Hwt can also be understood as the sky, as in the name of Hathor, Hwt-Hor (“House of Horus”) where the house under discussion is the sky abode of the Falcon God Horus, which is Hathor, the Goddess Sky. Interpreting hwt this way, Nephthys, too, may be seen as a Sky Goddess, which doesn’t seem too far off the mark. For Nephthys, like Her sister, is a Bird Goddess and often appears as a black kite, kestral, or a bird-winged woman. Yet looking through the hieroglyphic dictionary for all instances of hwt, I see many more hwts that are specifically sacred places, like temples and shrines, than any of these other meanings. So for now at least, I’m going to be satisfied with Isis the Throne and Nephthys the Temple.
Indeed, we might find a Divine and Living Throne within a Divine and Living Temple. And so I have elsewhere called Isis the Point and Nephthys the Circle. By being the Circle, Nephthys is the power of delimitation. She creates boundaries and She IS the boundary, thus She is the Lady of the Limit. You can read my speculations about Her name and that whole thing here. And while setting limits might make Her seem rather Saturnine at first glance, all is not as it seems and we must also know that Nephthys is also the Lady of Festivals, Joy, and Divine Drunkenness.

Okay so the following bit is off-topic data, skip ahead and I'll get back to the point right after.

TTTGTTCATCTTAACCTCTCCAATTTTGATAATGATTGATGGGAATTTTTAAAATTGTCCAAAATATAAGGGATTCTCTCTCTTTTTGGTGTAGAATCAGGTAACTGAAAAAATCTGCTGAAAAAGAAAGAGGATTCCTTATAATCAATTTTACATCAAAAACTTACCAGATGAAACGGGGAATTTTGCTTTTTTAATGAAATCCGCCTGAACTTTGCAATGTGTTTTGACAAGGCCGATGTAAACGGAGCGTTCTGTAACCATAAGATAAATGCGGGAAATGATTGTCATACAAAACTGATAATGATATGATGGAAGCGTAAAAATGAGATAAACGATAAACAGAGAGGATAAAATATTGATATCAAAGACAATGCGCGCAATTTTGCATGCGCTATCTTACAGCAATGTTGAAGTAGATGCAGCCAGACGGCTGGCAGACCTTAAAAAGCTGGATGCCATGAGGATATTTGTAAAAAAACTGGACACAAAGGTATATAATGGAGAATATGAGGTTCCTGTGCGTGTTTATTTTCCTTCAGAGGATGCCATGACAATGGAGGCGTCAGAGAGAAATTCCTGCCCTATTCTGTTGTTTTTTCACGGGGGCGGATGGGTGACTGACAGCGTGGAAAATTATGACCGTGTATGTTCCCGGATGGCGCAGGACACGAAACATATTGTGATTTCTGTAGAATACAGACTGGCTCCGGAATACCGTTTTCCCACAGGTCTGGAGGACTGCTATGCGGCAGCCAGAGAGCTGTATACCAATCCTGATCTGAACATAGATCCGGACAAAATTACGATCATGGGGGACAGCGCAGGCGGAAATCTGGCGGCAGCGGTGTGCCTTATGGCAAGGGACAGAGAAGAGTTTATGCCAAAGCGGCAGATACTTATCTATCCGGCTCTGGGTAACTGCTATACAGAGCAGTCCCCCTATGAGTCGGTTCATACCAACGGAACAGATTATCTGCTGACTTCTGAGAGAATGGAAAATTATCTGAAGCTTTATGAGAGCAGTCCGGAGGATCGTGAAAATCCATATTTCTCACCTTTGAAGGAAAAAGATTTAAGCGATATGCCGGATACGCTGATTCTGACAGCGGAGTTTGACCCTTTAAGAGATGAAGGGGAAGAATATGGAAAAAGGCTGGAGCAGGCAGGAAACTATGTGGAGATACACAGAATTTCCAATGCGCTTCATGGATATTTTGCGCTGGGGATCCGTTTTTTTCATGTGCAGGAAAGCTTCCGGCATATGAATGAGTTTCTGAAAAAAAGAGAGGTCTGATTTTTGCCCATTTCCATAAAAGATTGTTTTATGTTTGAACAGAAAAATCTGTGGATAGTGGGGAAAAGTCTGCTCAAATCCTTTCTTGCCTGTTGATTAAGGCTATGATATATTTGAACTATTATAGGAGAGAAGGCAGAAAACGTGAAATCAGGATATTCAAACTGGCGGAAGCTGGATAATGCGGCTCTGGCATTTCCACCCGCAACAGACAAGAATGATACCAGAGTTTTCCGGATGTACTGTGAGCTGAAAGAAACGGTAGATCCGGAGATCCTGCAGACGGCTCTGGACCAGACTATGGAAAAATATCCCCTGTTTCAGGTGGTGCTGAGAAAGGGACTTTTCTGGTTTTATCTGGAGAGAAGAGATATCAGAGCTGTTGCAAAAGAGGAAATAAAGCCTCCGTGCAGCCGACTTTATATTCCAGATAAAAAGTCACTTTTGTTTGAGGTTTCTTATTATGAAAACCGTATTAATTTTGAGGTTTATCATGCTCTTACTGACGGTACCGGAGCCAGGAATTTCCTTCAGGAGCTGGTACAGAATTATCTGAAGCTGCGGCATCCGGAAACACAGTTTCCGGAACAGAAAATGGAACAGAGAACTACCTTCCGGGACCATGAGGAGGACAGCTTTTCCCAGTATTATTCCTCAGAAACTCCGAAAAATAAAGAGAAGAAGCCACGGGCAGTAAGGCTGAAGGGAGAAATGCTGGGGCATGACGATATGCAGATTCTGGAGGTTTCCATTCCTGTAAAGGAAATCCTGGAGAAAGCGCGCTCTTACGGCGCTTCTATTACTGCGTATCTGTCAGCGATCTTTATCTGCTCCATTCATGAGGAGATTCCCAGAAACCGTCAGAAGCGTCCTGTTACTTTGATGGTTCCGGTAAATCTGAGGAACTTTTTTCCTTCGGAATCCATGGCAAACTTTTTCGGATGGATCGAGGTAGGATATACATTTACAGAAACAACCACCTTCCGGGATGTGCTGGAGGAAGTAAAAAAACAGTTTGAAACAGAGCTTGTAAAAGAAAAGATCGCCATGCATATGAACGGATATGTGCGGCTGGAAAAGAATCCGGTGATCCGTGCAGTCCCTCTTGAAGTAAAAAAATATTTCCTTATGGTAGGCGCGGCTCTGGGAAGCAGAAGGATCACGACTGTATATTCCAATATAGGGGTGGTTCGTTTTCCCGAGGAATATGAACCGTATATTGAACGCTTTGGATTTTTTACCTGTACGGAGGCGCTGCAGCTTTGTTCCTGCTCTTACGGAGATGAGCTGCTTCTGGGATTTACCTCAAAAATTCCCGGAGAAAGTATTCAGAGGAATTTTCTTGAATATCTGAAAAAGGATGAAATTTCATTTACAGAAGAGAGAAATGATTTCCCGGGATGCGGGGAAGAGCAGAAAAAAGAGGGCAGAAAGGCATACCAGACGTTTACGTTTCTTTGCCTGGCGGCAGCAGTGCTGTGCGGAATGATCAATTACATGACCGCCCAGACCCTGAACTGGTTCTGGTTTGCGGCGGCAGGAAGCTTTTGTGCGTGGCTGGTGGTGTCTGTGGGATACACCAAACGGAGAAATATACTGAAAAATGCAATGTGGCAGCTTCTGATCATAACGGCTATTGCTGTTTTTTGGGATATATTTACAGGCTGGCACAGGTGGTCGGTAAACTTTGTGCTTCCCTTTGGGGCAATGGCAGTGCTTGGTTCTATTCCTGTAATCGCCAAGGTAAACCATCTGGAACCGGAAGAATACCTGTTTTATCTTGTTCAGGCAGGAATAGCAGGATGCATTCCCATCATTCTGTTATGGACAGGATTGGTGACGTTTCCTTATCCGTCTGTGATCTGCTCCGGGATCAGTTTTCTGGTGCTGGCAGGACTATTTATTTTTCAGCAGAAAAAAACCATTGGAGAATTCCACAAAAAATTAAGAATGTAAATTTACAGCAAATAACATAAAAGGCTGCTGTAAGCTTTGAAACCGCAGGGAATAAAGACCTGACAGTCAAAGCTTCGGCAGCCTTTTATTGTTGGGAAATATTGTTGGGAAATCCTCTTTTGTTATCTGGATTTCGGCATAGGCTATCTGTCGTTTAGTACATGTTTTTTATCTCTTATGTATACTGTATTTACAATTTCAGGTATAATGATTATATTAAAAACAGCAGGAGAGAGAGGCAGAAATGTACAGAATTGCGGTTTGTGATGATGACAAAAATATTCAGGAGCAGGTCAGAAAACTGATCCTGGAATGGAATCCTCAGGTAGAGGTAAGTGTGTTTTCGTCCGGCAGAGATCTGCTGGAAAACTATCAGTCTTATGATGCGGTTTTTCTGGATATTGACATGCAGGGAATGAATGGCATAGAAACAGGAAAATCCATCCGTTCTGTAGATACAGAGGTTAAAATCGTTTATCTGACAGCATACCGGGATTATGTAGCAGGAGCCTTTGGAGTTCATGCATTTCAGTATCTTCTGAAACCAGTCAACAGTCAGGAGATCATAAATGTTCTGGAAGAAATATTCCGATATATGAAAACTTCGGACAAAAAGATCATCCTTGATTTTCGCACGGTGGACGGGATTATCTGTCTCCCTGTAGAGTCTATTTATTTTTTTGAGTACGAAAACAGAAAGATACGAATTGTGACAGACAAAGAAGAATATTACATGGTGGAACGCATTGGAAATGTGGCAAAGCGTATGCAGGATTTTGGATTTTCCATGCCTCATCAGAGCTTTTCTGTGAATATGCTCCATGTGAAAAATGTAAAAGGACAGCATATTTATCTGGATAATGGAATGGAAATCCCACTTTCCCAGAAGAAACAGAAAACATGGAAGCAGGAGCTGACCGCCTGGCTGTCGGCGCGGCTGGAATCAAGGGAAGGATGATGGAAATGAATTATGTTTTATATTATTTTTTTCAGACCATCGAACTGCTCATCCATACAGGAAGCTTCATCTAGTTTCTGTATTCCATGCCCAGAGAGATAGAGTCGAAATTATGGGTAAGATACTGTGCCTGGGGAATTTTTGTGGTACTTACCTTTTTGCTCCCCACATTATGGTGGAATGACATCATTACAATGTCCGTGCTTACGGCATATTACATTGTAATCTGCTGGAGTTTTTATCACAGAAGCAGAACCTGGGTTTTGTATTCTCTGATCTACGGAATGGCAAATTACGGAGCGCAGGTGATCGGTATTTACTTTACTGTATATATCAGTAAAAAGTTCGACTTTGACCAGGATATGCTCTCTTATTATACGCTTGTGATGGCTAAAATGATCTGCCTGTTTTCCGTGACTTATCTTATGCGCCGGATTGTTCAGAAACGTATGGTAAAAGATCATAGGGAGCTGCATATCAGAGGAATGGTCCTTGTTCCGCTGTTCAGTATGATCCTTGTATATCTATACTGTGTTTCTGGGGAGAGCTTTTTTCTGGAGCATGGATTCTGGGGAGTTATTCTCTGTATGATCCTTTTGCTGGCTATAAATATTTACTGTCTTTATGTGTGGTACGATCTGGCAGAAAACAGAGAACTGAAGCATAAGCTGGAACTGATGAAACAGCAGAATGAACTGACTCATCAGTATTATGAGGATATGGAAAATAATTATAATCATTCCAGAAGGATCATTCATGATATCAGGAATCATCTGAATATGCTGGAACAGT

Speaking of Epithets…
If Nephthys’ name itself is an epithet, perhaps we can look to other Nephthian epithets that can give us information about Her nature as perceived by the ancient Egyptians. Just as Isis is many-named, so is Nephthys. We find the usual slew of epithets that relate to a place (Lady of this-or-that shrine, city, or other place) or to Her relationship with other Deities (Sister of Isis, Daughter of Nuet). She is Beautiful, Shining, Brilliant. In common with other Goddesses, She is also Lady of Heaven, Lady of Life, Great Goddess, and Mistress of the Gods. Like Isis, She is Sister of the God (Osiris) and Great of Magic.
But I’m looking for more unusual ones, things that make Her different. And, happily, they are to be found. For instance, there are a number of epithets that relate to Her wisdom and helping nature. She is called Acute of Counsel, the Wise, with Excellent Advice and With Reasonable Plans. She is Great of Plans Who Judges the Words and She is Potent of Deeds. She is the Judge, She is the one Who Determines the Decrees, and One Does What She Has Commanded. Her connection with Seshat gives Her additional epithets of precision and discernment.